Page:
Forensic Readiness Planning
Specialists in organisational Forensic Readiness Planning and implementation. We can assess your organisation’s ability to respond to a compliance requirement, to support a digital forensic investigation, or as part of an internal investigation.
CYFOR’s Forensic Readiness Plans are bespoke assessments written for your business needs. We will supply you with robust plans to ensure that you have a fully auditable trail for evidence collection in an incident, ensuring you are prepared. A plan contains recommendations to enable business continuity in the event of an incident whilst ensuring that vital evidence is retained so that a full forensic enquiry can be conducted. Reactive strategies can be slower and can eliminate vital evidence.
CYFOR recognise that it is essential that you are immediately able to recover in the event of an incident but you also need to be able to investigate what happened and how it happened so that you can eliminate the possibility of any further problems and for compliance purposes. Without implementing a Forensic Readiness Plan you risk losing vital evidence during the recovery process. This potentially means that your systems remain at risk.
The effective preservation and analysis of data is now a pre-requisite for investigations, where data has been compromised or is required for review as part of any type of litigation or regulatory enquiry. Failure to act swiftly and preserve data could be costly. Prompt effective action will help to reduce litigation, minimise business disruption and limit any regulatory investigation.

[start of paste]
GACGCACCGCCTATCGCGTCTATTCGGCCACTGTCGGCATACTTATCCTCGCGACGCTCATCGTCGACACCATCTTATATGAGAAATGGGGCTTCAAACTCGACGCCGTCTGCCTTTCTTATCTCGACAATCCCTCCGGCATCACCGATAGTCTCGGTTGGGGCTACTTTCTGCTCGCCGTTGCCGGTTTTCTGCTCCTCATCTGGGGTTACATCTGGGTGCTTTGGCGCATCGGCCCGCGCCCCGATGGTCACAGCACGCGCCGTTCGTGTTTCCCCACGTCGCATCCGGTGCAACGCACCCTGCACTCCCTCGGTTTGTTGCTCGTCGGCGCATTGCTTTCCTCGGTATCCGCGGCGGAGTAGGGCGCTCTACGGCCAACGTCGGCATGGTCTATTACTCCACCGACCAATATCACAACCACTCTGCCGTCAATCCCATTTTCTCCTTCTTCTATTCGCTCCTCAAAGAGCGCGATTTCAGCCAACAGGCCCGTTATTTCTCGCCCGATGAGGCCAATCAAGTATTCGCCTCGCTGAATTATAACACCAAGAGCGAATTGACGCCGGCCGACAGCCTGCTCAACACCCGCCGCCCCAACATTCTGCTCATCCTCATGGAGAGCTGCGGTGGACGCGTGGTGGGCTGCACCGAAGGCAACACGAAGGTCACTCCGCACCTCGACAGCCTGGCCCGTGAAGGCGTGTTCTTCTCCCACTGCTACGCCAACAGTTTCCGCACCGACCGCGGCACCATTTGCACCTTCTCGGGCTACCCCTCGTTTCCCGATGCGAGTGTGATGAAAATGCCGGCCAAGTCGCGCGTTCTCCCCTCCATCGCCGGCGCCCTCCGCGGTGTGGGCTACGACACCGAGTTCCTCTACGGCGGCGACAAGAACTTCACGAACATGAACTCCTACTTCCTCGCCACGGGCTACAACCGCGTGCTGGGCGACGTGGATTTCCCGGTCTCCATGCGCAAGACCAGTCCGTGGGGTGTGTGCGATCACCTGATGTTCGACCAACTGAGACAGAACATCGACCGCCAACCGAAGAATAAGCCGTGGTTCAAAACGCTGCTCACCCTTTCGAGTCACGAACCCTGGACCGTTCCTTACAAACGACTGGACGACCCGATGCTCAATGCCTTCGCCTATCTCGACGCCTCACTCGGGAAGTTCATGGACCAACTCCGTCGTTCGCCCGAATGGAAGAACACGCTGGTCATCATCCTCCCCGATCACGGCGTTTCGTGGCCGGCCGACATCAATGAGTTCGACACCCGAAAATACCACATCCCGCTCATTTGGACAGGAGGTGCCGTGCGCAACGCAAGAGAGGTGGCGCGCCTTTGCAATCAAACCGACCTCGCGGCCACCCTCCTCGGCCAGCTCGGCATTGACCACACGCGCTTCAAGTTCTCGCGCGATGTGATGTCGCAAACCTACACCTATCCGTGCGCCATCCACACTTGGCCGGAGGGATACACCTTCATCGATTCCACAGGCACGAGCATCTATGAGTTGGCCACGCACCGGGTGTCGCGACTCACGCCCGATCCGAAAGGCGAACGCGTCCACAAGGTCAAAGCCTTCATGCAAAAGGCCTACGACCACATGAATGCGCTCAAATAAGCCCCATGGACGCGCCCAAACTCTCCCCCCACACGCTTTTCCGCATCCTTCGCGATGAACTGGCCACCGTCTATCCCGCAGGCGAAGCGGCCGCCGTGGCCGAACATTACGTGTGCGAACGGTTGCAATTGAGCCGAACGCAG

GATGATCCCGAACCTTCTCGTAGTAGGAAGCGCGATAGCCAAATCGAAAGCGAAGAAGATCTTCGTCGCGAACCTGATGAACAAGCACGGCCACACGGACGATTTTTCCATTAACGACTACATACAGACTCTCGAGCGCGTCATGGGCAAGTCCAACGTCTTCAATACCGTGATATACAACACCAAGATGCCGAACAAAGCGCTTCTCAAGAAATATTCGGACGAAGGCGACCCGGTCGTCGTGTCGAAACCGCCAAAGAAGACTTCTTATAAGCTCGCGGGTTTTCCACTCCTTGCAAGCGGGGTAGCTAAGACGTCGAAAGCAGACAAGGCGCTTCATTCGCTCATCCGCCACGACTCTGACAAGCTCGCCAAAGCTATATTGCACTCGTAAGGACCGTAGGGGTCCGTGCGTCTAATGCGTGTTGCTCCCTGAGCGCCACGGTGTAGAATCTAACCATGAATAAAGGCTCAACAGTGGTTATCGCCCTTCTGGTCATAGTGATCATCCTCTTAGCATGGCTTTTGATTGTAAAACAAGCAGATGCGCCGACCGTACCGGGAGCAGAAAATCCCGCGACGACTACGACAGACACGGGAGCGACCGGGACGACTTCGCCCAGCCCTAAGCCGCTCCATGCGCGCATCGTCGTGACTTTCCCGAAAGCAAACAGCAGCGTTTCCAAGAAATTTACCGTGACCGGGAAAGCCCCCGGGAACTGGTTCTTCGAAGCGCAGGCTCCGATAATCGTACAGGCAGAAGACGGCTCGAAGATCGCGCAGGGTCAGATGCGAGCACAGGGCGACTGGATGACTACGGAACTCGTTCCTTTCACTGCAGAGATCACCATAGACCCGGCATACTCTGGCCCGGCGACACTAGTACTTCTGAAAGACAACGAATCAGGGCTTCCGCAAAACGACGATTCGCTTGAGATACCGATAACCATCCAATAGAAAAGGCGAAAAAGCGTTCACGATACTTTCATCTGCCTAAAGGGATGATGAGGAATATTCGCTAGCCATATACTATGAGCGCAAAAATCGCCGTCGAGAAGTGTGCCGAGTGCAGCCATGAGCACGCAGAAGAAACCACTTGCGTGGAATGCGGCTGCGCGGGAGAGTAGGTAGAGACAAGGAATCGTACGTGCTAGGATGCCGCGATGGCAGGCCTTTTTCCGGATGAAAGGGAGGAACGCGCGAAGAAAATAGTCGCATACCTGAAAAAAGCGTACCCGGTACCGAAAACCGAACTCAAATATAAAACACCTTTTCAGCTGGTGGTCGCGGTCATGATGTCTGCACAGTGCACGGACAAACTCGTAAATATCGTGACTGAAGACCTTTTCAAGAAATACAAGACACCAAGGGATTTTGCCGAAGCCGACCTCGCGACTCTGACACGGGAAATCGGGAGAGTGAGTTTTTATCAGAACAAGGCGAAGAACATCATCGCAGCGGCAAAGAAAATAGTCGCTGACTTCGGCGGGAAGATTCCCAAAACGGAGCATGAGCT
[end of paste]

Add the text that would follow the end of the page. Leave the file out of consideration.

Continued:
Adoption of a Forensic Readiness Policy is also a mandatory requirement for Government Departments. But if you work with (or plan to work with) a Government Department then they may require, or expect, an organisation to have a forensic readiness policy.
If an organisation does not have a forensic readiness plan, then it is likely to be unprepared for the consequences of an incident investigation. Law enforcement agencies could conduct a search of premises and seize business-critical computer systems, which could cause major business continuity issues. Also, an organisation may be prone to significant liabilities if it cannot collect digital evidence to a standard required during civil proceedings and regulatory enquiries.